Here’s the iron­ic part: Kostros­ki is also the founder of the Taste of the NFL, described in a Labor Notes arti­cle as a star-stud­ded, opu­lent fundrais­er” for local food banks that has been at every Super Bowl since 1992. This year, though, work­ers from his Franklin Street Bak­ery orga­nized their own Taste of Jus­tice” in response, as a stark con­trast” to Kostroski’s pub­lic persona.

Whether or not work­ers at the Franklin Street Bak­ery suc­ceed in their attempts to union­ize, they are part of a wider effort by unions and com­mu­ni­ty groups to pierce through the PR blitz sur­round­ing this year’s Super Bowl. News reports are cast­ing doubt on how much mon­ey the Super Bowl will actu­al­ly bring to the local econ­o­my, with Min­neso­ta Gov­er­nor Mark Dayton’s ini­tial rosy fore­cast of $500 mil­lion now seem­ing quite unlike­ly, thanks to real­i­ty checks that have emerged.

The Super Bowl Host Com­mit­tee, made up of large, wealthy cor­po­ra­tions like Eco­lab and U.S. Banks, has said that it wants to leave a last­ing lega­cy” on Min­neso­ta, beyond the Feb­ru­ary 4 main event. On the morn­ing of Feb­ru­ary 3, this Com­mit­tee is a hold­ing a Super Bowl Break­fast” at down­town Min­neapo­lis’ swanky Hilton Hotel. In response, groups like the Min­neso­ta Women’s March are ask­ing advo­cates for racial and eco­nom­ic jus­tice to gath­er out­side the Hilton in protest, in order to make this point: If the Host Com­mit­tee real­ly wants to leave a long last­ing pos­i­tive lega­cy in our com­mu­ni­ties, they must invest in local pol­i­cy that sup­ports chil­dren and their families.”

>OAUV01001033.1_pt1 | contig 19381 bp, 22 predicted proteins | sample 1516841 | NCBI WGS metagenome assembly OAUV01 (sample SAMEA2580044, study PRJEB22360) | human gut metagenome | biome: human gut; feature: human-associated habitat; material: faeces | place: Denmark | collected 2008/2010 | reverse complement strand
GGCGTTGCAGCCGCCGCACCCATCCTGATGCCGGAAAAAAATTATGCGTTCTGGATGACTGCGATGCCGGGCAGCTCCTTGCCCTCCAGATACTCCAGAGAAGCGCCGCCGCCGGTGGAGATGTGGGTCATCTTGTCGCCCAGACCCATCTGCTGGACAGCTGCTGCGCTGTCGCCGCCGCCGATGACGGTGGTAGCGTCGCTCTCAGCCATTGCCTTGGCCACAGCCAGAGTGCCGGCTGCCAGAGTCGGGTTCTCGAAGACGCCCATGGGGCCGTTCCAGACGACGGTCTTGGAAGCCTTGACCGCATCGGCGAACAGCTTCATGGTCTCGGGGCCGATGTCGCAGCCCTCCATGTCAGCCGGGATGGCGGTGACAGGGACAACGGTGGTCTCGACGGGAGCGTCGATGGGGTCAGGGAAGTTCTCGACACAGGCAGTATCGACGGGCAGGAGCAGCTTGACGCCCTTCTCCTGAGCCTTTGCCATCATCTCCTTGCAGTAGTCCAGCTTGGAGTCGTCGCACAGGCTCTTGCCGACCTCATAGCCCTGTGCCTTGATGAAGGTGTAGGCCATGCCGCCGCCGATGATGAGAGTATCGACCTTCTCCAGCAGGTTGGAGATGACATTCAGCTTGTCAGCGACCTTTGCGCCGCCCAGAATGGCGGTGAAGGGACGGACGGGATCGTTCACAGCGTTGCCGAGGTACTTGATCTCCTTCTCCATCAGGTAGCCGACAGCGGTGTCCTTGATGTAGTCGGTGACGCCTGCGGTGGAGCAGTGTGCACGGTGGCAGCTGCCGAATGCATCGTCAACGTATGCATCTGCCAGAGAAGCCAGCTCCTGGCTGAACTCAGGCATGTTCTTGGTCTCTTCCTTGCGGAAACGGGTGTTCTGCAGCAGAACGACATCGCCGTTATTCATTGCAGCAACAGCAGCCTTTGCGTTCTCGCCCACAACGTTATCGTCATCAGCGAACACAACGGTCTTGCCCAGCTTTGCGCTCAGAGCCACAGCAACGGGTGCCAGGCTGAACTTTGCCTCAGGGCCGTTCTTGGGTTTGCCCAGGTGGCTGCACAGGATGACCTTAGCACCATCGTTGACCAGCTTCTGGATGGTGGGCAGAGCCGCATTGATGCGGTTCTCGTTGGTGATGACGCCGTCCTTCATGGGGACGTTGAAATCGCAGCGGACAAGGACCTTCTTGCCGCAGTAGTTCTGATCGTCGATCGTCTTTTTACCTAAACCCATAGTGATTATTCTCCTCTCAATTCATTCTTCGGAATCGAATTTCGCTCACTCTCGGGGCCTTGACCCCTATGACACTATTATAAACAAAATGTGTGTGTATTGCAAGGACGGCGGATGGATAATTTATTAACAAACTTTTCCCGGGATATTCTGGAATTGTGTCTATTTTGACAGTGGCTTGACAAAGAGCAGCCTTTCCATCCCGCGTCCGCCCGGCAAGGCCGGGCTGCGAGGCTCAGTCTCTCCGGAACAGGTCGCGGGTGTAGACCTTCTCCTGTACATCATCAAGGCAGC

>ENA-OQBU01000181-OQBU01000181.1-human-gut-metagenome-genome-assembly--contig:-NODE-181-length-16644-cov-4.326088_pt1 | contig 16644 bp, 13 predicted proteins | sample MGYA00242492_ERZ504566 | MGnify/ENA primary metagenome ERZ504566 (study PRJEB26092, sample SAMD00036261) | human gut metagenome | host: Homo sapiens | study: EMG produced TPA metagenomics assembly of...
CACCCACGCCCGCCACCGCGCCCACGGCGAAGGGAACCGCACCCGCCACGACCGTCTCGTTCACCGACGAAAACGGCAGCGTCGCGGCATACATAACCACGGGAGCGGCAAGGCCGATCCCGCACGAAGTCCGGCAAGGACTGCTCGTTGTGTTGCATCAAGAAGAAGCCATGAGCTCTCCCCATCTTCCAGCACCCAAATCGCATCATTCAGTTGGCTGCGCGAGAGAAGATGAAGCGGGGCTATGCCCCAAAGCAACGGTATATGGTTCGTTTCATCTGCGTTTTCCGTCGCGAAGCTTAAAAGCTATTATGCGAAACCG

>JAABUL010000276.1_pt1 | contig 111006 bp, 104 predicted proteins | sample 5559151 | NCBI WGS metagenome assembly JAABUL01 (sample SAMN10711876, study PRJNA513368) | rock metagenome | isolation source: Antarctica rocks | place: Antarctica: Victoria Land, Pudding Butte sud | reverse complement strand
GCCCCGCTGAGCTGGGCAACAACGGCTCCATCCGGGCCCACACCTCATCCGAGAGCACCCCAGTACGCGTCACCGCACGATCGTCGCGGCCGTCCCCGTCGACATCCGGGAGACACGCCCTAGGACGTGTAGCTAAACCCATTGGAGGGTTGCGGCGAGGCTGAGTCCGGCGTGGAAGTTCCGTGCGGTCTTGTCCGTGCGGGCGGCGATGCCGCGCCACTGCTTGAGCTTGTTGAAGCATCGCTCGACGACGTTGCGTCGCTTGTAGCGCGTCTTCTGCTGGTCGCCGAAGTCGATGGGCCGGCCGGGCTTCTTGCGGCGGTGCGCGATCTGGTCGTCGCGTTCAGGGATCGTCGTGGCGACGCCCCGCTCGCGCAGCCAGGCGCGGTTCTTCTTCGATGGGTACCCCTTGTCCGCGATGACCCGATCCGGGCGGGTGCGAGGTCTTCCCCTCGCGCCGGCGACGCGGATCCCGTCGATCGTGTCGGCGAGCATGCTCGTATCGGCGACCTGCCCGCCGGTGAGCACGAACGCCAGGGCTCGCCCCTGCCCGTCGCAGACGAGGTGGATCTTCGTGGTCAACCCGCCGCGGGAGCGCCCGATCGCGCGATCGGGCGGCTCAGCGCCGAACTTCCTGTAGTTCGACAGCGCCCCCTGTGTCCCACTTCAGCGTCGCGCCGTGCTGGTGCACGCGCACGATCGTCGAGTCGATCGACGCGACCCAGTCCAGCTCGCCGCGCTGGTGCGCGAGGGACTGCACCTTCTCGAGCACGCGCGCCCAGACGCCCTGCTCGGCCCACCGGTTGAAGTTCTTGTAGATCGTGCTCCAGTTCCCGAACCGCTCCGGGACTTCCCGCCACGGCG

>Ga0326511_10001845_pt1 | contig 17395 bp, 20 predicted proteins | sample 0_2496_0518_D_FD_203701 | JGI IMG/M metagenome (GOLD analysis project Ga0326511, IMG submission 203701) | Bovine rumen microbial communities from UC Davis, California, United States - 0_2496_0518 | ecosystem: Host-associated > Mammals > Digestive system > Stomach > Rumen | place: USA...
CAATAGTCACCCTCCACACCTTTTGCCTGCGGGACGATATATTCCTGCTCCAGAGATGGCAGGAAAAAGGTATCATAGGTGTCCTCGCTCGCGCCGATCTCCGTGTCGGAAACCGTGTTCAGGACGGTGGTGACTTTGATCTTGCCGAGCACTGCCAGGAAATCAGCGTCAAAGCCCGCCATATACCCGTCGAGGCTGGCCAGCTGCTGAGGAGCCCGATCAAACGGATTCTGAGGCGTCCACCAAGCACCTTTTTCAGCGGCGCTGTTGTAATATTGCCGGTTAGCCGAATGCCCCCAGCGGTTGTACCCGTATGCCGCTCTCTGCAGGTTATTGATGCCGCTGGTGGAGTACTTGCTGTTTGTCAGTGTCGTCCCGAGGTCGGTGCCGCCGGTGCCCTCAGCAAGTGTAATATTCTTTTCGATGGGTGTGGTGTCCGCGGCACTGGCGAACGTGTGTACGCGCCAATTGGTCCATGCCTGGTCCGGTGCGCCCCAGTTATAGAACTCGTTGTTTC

Sarah Lahm is a Min­neapo­lis-based writer and for­mer Eng­lish Instruc­tor. She writes the Mid­west Dis­patch col­umn for the Pro­gres­sive mag­a­zine, and her work has appeared in oth­er local and nation­al outlets.